September 29 is the day of Saint Michael in the calendar of the Melanesian branch of the Anglican Church. That is reason enough for the whole island population of Tikopia to congregate in and around the church under his patronage. It is a long dilapidated concrete building with a corrugated tin roof. We had come ashore with the morning service already underway, the chanting of the choir had lured us in. Once again a group of children had greeted us as we landed our canoe and had lead us by our hands across the big open clearing towards the church, which is not big enough to accommodate everybody, so groups of people in colorful dresses had been sitting in the shade of the trees all around while the muffled sound of the celebrated mass continued to nurture their lack of attention.
Now we are sitting cross-legged on the matted floor of a house next to the church. Ariki Tafua has invited us for the feast and we are in the house of his wife’s family. The chief and the invited guests seem to be always eating first. From a couple baskets bundles of food are unwrapped. The big green leaves are spread out on the floor in front of us and now serve as plates. Mashed manioc and banana pudding serve as staple, and heaps of it land on our plates plus sizeable junks of baked fish. A short blessing is pronounced, the Tikopia have embraced the Christian doctrine only very recently, in fact since about the middle of last century. Then the fingers dig in and for a short while the conversation stops. Tikopia are of Polynesian stock, proud and tall built and Ariki Tafua is a splendid example. His sizeable frame is hunched over the edibles in front of him and we do our best to keep up with his appetite. As soon as he’s had enough his food is moved on to the next group of people and eyes staring at us from the opposite side of the ample room give us a hint that our feeding time better be over too. Before we know it our ‘plate’ is also moved along and ends up before other hungry fingers.
After washing our hands and a short chitchat we go back outside and return to the clearing around the church. There the people who have come from afar, if such a thing can exist on such a tiny island, are finishing up their picnics. We are invited to sit next to the chief and his family on a mat covering the sandy grounds. A wailing sound comes from the other side of the clearing where a group of men has risen and a slow chanting makes a rather timid entrance. Little by little the voices clear and become infused with passion. The chief explains that the folks from the other side of the islands are ‘rehearsing’ their first set of ‘kustom’ presentation. The two chiefs from the township of Ravenga, Ariki Kafika and Ariki Fangarere are both dressed in traditional attire, broad bands of tapa cloth wrapped around their waists, bare chested with bright white leis around the necks, the heads topped with crowns made from the yellow stems of palm fronds. Soon the group starts advancing towards us swaying slowly from side to side while stomping heavily on the ground. A crooked half of an old canoe has been placed in the center of the clearing and a guy with two wooden sticks pounds a slow rhythm down on it, keeping the performers’ pace in unison. The group has now been reinforced in the back rows by women and young folks and as they advance towards us their chanting grows in crescendo until they approach the lonesome drummer in the center. There all of a sudden their pulsating fervor comes to an end, but the group reforms once again in the background from they had started.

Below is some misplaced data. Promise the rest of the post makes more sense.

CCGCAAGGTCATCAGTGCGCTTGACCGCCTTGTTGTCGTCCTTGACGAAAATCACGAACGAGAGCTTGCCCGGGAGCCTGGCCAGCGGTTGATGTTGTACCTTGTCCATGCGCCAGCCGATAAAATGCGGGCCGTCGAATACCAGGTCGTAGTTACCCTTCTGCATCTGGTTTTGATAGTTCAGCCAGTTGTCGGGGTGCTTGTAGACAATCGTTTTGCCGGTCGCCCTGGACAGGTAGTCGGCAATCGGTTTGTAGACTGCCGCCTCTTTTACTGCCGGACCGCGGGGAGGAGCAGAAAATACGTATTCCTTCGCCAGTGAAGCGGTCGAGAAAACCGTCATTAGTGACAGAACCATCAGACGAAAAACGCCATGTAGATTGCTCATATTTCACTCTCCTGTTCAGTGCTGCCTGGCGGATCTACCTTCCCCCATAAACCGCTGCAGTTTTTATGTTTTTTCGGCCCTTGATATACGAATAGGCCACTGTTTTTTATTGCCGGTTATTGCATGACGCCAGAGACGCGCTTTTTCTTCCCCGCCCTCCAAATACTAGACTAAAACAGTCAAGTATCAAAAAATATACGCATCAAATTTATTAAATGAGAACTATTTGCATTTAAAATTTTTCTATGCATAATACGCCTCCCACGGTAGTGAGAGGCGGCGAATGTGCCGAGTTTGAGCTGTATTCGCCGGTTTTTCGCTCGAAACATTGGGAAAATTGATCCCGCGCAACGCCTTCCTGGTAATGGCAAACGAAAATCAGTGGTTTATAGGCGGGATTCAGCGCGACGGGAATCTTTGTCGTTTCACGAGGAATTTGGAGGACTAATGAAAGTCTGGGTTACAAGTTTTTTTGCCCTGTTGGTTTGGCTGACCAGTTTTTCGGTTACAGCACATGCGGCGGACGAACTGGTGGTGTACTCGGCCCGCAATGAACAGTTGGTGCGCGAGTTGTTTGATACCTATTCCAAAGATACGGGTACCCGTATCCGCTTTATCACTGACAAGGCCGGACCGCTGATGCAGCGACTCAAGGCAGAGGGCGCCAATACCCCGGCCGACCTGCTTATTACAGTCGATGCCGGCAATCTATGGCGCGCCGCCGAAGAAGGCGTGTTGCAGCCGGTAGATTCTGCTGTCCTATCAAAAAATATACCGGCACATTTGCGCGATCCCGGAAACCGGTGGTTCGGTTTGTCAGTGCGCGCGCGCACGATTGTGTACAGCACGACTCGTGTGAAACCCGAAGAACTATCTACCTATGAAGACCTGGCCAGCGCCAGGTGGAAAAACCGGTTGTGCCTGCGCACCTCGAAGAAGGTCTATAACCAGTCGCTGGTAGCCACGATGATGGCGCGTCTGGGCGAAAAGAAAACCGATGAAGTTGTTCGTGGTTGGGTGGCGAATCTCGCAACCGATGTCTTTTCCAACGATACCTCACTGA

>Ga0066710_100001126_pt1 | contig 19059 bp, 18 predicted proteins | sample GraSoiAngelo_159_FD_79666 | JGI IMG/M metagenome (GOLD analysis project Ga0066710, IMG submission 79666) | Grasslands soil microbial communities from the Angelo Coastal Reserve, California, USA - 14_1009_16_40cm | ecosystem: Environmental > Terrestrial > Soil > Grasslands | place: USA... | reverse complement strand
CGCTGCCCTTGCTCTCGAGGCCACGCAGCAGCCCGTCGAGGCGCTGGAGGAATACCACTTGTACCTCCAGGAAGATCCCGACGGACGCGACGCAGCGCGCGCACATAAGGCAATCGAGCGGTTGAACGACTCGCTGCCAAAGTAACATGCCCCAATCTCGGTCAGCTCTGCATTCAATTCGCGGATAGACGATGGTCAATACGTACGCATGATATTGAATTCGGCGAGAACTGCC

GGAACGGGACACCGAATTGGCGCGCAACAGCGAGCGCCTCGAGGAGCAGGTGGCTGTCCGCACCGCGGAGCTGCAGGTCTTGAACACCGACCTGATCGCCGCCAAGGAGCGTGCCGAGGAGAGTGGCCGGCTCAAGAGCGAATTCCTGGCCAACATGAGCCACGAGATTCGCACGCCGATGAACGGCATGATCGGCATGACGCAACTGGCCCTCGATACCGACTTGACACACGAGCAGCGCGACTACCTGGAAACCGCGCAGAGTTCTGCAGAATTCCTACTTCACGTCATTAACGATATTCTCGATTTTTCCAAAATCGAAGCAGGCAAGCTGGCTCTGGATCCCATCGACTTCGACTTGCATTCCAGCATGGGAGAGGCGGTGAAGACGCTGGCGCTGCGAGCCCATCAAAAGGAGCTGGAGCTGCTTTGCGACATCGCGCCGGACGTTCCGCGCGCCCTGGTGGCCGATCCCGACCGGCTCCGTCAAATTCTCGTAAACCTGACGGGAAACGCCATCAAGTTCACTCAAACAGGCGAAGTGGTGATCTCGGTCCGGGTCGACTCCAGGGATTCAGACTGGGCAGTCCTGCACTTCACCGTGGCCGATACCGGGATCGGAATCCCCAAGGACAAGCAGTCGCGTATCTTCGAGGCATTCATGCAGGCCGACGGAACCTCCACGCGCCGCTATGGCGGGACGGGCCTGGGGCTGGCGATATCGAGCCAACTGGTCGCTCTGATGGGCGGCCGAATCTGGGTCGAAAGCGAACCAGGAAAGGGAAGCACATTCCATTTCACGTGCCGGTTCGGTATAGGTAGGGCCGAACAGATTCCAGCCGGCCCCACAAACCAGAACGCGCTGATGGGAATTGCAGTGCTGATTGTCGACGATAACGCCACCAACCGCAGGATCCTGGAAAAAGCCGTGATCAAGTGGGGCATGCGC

After two more chants the dancers retire to their places and sit down. It is now our side’s turn and we’re immediately dragged into the action, soon swaying our enchanted bodies from side to side with hanging arms, trying to imitate the intriguingly monotonous melody, while connecting to mother Earth with our pounding feet. With every new number the dancer’s enthusiasm accelerates and we clearly are on a path to some mystic frenzy. The beetle nut stained teeth of our hosts gleam read and ravaging as the smiles become more and more exuberant. Our heads in the meantime have also been decorated with yellow crowns of palm fronds and Beatriz’ advanced dance moves are greatly appreciated and profusely applauded.
All afternoon long the two parties alternate their presentation, the dance moves growing more elaborate with eclectic jumping in line formation, clearly a challenge to improvise on given structure, where the most daring take the lead and enthusiastic followers trailing their valent initiative.
A short announcement of Ariki Tafua brings the celebration to a close while the sun starts its decent in the West. We are summoned to a short meeting at his house with the two chiefs from the ‘other’ side, to explain to them the purpose of our visit. They are both young and friendly and promise support by sending workers for our task of resuscitating the neglected Lapita canoe. This brings the day of celebration to a close and we retire to our gently bouncing floating home on anchor just off the reef. The children help us carry our canoe back into the water and send us off with cheers and laughter and eyes of immense curiosity, a trait we would soon learn to appreciate well beyond admiration!